Lifestyle / Dietary Advice

we firmly believe that both diet and exercise play vital roles in achieving health and well-being.

Body Mass Index (BMI)

BMI gives an indication of your weight in proportion to your height. It can give a broad indication of whether you are over, under or within a healthy level for your height.

Guideline

Healthy 20-25
Overweight 26-30
Obese Over 30

Muscle controls your metabolic rate (energy levels) and the more muscle you have the faster your metabolism and more calories you burn throughout the day. Fat is relatively inactive.

The distribution of fat in your body is also an important indicator of future health. People who tend to gain weight in the abdominal area tend to have a higher risk of coronary heart disease, high blood pressure, diabetes and stroke compared to those who gain weight in the hip area. In general men tend to gain weight in the abdominal area and women in the hip/backside area.

For health benefits, you should aim to include 30 minutes of moderate activity on 3 days a week. This can be walking, dancing, swimming, vigorous housework, gardening and DIY. For fitness and weight loss the intensity needs to be raised to a more vigorous level - at least 45 minutes of moderate activity on 5 days a week.

Resistance exercise (weights, body conditioning) is also very effective for weight loss, while activities like Pilates and Yoga are good for posture and flexibility.

Dietary Recommendations

Dietary Habits

It is important to have a long-term, balanced eating pattern rather than the "quick fix" dietary approach. Generally an eating pattern focusing on at least 5 portions of fruit and vegetables a day, together with 2 portions of lean protein, 3 servings of low-fat dairy, and high fibre/whole-wheat grains are best.

Breakfast

It is important to boost your energy levels and metabolism at the start of the day with a morning meal. Nutritious breakfast options include a high fibre/low-sugar cereals, porridge, fresh fruit and yoghurt, wholegrain bread & fruit juice, poached or scrambled eggs. Keep the higher fat options of croissants, muffins and full cooked breakfasts as occasional rather than regular choices and avoid sugary cereals.

Fluids

An adequate intake of varied fluids throughout the day helps the body work more efficiently helps the kidneys and liver to filter and cleanse the body and sweating during exercise prevents the body from overheating. Ideally you should drink 2 litres (about 4 pints) of water, juice or squash each day, whilst keeping your tea/coffee & caffeinated drinks intake under 4-5 cups a day, as they are dehydrating on the body.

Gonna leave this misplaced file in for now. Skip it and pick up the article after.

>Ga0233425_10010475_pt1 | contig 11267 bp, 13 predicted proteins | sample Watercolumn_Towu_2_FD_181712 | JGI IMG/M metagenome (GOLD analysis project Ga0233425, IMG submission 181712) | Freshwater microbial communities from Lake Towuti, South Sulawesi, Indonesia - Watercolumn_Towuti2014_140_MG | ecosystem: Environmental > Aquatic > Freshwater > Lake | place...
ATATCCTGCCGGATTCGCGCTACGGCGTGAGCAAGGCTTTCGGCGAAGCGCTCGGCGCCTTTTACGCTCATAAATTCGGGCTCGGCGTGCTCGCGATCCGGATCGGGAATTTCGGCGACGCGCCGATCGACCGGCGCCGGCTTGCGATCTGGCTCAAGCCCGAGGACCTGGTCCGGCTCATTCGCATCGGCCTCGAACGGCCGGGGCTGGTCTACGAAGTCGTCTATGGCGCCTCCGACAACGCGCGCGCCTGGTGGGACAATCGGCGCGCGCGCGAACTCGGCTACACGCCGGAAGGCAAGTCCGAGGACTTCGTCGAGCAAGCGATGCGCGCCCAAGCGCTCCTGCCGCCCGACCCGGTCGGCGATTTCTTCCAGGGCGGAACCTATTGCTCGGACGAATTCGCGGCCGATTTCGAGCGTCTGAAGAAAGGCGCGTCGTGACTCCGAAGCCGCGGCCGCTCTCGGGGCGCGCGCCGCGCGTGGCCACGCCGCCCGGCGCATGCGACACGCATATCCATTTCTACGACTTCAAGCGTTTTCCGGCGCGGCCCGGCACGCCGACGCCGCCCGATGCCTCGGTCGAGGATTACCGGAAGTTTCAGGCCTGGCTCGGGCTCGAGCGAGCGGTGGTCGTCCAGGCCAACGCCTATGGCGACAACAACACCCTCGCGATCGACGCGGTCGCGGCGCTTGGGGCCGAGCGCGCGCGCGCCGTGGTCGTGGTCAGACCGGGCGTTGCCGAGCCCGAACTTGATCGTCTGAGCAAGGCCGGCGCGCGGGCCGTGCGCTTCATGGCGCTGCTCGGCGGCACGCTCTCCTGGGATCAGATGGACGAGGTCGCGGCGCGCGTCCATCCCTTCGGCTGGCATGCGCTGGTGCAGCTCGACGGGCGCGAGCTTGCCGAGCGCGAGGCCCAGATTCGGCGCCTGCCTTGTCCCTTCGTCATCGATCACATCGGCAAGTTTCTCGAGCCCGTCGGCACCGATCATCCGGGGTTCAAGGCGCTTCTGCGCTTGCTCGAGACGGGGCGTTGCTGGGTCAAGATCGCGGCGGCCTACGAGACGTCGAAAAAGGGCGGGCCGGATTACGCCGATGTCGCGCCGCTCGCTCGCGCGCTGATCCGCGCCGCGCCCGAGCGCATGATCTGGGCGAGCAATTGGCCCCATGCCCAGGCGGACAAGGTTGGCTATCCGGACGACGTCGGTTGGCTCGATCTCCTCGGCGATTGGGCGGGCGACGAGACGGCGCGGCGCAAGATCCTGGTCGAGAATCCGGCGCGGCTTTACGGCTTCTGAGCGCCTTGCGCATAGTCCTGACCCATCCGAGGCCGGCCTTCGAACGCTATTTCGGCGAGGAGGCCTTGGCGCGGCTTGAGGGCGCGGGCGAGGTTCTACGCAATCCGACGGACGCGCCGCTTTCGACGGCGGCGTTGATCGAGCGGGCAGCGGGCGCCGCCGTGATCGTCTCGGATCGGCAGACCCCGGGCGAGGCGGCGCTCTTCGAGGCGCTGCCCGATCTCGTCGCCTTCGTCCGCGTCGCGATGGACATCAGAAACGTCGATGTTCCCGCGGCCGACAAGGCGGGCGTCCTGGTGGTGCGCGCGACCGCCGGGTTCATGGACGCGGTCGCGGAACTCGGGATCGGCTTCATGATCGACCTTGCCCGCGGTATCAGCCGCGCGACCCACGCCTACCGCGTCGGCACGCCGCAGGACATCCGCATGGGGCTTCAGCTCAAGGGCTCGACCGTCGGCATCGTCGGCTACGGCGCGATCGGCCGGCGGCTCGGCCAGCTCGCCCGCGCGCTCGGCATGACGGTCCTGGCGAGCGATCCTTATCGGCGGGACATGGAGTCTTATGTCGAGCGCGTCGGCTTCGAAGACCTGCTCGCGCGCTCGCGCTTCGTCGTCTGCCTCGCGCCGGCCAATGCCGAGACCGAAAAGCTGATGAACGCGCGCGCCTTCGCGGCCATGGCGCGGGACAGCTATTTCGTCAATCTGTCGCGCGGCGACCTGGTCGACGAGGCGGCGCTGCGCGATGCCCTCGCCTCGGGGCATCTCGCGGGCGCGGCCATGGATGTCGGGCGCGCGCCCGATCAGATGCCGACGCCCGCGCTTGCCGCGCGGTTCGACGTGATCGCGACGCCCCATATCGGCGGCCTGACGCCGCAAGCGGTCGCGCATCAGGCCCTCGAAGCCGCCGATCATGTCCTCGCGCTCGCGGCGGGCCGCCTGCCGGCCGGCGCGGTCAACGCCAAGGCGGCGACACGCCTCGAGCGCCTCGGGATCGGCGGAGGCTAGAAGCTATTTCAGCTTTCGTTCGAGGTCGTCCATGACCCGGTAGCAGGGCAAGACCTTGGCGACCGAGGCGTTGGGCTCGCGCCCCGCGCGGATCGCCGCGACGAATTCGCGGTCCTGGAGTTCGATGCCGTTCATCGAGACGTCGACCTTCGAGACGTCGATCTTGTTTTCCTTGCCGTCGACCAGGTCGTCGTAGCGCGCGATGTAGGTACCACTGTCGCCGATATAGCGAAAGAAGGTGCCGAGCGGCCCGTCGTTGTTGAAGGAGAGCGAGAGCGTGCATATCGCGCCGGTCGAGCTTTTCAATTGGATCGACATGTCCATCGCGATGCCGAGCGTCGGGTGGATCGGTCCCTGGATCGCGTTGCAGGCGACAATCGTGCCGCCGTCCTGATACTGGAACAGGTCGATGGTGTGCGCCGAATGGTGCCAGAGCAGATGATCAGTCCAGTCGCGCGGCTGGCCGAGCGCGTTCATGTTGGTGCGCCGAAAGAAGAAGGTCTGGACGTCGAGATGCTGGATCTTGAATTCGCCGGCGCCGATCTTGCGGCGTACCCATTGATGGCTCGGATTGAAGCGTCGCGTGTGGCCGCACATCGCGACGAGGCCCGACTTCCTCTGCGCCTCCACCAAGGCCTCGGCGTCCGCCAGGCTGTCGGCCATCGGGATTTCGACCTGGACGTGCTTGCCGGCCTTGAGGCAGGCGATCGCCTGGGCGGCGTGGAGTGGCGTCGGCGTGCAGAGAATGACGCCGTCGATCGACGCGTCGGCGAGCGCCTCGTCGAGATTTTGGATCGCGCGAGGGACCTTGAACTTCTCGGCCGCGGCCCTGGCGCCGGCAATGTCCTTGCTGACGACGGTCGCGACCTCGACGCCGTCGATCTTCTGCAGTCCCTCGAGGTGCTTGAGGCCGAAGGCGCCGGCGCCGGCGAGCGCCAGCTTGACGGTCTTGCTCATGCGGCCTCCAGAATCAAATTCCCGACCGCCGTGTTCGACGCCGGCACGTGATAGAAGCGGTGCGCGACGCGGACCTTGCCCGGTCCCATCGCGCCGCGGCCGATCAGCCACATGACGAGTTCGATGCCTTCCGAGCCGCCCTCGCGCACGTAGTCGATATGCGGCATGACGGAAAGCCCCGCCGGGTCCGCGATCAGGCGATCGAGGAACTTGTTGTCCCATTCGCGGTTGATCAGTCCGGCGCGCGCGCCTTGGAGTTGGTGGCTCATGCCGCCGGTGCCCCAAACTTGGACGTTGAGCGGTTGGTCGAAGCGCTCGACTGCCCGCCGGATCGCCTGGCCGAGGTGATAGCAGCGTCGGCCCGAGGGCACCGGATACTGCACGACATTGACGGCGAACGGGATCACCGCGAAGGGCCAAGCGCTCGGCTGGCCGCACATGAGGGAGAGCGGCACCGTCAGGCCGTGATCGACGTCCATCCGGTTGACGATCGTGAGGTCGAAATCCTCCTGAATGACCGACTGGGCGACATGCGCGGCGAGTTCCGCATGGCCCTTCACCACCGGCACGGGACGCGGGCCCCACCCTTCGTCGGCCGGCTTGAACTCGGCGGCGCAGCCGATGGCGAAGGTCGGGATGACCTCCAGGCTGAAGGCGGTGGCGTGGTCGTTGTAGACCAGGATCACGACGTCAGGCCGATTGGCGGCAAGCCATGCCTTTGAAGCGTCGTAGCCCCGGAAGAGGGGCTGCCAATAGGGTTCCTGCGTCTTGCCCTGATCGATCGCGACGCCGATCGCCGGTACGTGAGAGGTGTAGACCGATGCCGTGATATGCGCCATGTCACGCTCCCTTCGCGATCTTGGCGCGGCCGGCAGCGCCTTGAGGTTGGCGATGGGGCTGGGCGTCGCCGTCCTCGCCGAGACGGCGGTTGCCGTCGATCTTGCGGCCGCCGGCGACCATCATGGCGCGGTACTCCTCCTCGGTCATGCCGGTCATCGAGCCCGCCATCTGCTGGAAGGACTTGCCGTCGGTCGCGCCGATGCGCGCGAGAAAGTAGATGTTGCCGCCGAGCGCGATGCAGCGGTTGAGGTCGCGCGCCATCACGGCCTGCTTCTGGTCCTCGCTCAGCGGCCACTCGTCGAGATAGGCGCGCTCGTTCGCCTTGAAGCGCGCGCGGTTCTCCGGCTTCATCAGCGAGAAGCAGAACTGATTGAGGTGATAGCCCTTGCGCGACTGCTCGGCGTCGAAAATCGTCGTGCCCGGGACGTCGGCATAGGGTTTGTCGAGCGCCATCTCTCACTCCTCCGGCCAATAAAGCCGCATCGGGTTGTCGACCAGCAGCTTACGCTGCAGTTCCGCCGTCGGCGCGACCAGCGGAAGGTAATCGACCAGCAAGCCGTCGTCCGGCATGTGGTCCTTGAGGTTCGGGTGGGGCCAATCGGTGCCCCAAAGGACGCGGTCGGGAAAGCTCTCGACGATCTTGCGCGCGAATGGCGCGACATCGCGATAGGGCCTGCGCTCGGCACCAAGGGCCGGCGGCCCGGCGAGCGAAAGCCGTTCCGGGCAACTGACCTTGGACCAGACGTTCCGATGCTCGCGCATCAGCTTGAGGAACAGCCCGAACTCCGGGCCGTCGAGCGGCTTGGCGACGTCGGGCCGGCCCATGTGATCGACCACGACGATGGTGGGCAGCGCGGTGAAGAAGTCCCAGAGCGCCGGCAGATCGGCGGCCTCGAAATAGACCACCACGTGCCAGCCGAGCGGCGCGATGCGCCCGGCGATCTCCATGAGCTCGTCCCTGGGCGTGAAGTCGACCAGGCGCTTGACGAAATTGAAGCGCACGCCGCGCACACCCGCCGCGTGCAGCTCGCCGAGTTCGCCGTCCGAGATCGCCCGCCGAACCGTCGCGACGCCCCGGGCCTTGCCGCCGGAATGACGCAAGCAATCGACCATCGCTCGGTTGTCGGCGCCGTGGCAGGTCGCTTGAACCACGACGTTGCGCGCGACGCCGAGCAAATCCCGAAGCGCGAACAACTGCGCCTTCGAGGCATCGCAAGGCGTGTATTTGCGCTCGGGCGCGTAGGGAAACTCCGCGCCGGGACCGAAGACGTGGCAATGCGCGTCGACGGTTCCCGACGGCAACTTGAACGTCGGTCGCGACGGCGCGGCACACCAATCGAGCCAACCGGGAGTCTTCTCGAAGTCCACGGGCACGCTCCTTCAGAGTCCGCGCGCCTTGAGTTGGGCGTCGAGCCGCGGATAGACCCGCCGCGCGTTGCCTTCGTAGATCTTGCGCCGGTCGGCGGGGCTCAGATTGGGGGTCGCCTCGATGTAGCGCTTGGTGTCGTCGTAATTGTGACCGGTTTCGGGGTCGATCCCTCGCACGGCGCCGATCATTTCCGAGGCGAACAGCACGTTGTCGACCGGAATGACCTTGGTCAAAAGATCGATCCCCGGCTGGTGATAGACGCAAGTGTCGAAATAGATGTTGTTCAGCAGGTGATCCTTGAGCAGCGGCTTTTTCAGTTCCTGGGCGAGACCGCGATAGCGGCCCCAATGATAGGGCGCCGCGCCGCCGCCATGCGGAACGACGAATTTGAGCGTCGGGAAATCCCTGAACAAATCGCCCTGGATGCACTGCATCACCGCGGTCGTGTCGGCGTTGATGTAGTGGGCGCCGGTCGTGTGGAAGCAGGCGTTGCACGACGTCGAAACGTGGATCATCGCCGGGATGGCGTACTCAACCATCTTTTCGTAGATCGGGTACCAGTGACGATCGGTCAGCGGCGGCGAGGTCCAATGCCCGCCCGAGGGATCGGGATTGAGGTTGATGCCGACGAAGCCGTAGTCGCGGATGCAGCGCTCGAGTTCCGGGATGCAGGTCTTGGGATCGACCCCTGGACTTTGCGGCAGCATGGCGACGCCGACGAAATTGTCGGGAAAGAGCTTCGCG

Protein Intake

Ideally you should have red meat (without the fat) no more than 3 days a week with bias towards white meat (chicken/turkey) and fish (at least once a week).

Calcium

For healthy bones, and for fat metabolism, you need to include 3 servings of dairy per day (low fat if watching calories). If you avoid dairy, try calcium enriched Soya products. Other good sources of calcium in the diet include broccoli, green leafy vegetables (spinach) nuts (almonds), seeds, peas, beans and lentils.

Saturated Fat

As weight, body fat and cholesterol are a concern, you need to watch your intake of saturated fat in the form of fried foods, crisps, chocolate cakes, biscuits and pastries as well as red meat. These should be occasional treats rather than regular staples in any well-balanced diet, diet, regardless of any health concerns. Please refer to the enclosed dietary guidelines for further assistance with food choices.

Fruit & Vegetables

The target for health is to include a combination or 5 servings of fruit and vegetables every day and more is fine, especially vegetables. The best way to obtain all the vitamins and minerals we need is to go for variety and include as many different colours of fruit and vegetables you can each day.

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